In this very moment change your attitude to stress. Don’t fear stress. At some stage of my life I had a terrible fear of stress. I tried to avoid stressful situations as much as possible and perceived stress as something destructive and damaging. The more I tried to avoid stress, the more overwhelming it was getting day by day. It so happened to me that on a Sunday evening I was obsessed by the clouds of thoughts. Thoughts about the next week. Thoughts about the future. Thoughts about constant everyday stress. I didn’t want the next day to start, as I was afraid.

The fear of a new day, the fear of failure, the fear of future and the fear of challenges blocked me tremendously. Every day I told myself: “My life is incredibly stressful, I can’t bear it, I want to avoid it, I must avoid it, it ruins me.” I couldn’t move any further. And for some time it was constant. It could have developed into toxic stress, if one day I hadn’t realised something.

I realised that I exaggerated things. Yes, every day something unexpected might happen. Every day we need to cope with challenging situations. Every day we are struggling to find the solution to some problem and in some moments we think it is the end of the world. But actually, there is a solution. There’s a solution to everything. I found the solution to all the issues I had at work and got constant support from my colleagues. I have realised that my attitude to the situation is what really matters and sometimes we think that all is going wrong, but some time later we see that this all happened for the better.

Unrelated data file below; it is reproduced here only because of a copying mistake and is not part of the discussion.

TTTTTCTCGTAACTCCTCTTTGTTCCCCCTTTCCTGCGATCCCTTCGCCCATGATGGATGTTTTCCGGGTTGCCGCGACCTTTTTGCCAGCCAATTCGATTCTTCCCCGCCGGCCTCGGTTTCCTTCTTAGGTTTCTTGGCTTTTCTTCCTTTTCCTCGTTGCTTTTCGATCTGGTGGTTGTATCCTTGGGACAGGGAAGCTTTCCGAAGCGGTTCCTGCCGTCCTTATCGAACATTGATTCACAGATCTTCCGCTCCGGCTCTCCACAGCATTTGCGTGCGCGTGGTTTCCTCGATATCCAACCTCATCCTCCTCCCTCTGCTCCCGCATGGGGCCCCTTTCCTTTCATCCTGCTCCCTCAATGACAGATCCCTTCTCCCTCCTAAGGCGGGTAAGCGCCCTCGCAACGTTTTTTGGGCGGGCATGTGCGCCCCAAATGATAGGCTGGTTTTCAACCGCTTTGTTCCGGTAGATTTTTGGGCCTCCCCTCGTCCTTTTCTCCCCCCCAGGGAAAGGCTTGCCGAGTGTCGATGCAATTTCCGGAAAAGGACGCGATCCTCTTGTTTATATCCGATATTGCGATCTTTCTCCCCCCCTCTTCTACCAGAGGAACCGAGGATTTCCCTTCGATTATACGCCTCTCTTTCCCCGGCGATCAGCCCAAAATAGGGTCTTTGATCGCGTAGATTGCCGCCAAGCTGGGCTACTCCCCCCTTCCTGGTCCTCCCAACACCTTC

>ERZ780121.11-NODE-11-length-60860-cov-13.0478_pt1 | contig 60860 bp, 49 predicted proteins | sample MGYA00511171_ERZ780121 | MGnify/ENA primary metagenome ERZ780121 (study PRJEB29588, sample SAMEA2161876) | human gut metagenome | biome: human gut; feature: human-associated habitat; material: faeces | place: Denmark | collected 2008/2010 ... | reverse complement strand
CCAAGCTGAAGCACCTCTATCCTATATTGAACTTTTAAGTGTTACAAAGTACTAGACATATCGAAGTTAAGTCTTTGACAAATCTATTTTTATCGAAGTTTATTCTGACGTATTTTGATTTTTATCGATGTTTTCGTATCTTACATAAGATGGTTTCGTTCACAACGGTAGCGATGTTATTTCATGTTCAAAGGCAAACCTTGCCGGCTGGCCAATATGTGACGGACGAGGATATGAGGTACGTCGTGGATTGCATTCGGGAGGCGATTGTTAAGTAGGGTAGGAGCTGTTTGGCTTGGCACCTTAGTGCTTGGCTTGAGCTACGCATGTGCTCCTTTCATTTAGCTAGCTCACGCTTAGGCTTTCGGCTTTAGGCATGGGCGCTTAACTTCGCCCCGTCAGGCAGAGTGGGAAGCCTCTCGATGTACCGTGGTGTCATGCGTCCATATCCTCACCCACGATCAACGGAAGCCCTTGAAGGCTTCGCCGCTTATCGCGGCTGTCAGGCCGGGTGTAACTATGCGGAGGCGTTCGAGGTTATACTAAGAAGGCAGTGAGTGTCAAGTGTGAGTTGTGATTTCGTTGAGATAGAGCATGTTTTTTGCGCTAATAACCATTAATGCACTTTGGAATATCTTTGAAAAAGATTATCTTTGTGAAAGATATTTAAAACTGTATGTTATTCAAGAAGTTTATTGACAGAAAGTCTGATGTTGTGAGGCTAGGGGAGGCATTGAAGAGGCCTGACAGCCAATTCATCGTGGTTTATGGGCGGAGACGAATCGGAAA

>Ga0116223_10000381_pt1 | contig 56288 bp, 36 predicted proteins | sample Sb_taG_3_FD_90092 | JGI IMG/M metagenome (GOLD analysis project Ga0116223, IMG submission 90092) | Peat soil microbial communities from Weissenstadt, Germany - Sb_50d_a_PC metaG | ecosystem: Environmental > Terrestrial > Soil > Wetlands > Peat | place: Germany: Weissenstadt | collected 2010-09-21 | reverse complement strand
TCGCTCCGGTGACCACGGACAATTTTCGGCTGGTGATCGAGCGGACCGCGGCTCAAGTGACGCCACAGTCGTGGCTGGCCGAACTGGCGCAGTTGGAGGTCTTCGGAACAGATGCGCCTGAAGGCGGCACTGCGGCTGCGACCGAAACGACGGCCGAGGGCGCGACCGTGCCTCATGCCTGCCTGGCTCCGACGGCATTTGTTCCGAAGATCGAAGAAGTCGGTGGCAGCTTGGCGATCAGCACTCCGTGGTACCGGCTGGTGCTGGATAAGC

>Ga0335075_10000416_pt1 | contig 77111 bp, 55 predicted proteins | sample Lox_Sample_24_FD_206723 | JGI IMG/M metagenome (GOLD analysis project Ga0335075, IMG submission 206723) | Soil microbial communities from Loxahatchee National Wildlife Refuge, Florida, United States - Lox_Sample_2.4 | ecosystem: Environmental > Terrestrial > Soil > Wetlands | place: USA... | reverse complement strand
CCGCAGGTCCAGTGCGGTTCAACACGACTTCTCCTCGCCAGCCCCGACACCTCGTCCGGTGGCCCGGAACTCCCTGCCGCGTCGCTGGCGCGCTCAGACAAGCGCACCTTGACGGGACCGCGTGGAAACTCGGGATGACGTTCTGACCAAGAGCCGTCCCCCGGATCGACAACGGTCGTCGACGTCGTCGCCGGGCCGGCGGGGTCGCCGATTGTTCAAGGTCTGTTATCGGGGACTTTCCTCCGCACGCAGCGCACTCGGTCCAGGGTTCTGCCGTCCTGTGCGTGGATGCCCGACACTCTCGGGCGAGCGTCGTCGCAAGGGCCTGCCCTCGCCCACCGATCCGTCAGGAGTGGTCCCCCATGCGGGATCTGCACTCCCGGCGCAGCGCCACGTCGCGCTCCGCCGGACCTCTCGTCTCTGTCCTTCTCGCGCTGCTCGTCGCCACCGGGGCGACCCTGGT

“Remember that sometimes not getting what you want is a wonderful stroke of luck” – Dalai Lama

When something is going wrong, ask yourself: “What is the worst thing that could happen?”

Seneca, a Roman Stoic philosopher, practiced the concept of negative visualisation – imagining the worst thing that could happen if certain privileges or pleasures are taken from us. Seneca not only imagined negative situations, but also put it into practice. For example, for a while he lived without servants and the food and drink he was used to as a wealthy man. He stepped out of his comfort zone and did something that before seemed absolutely impossible.

In most cases the difficulties are not as gigantic as we tend to imagine. I can truly say that when I ask myself ‘what is the worst thing that could happen?’, I cannot say what could be the worst. As even if I fail, it will be a lesson. Even if I lose, it might not be for me. Even if it terribly hurts, it will heal over time. Such positive mindset helps me a lot. Helps me not to exaggerate things and be more objective in everyday situations. Helps me to worry less about the future and simply live now. Helps me become more balanced and resilient.

By Ekaterina Voznesenskaia

27 June, 2019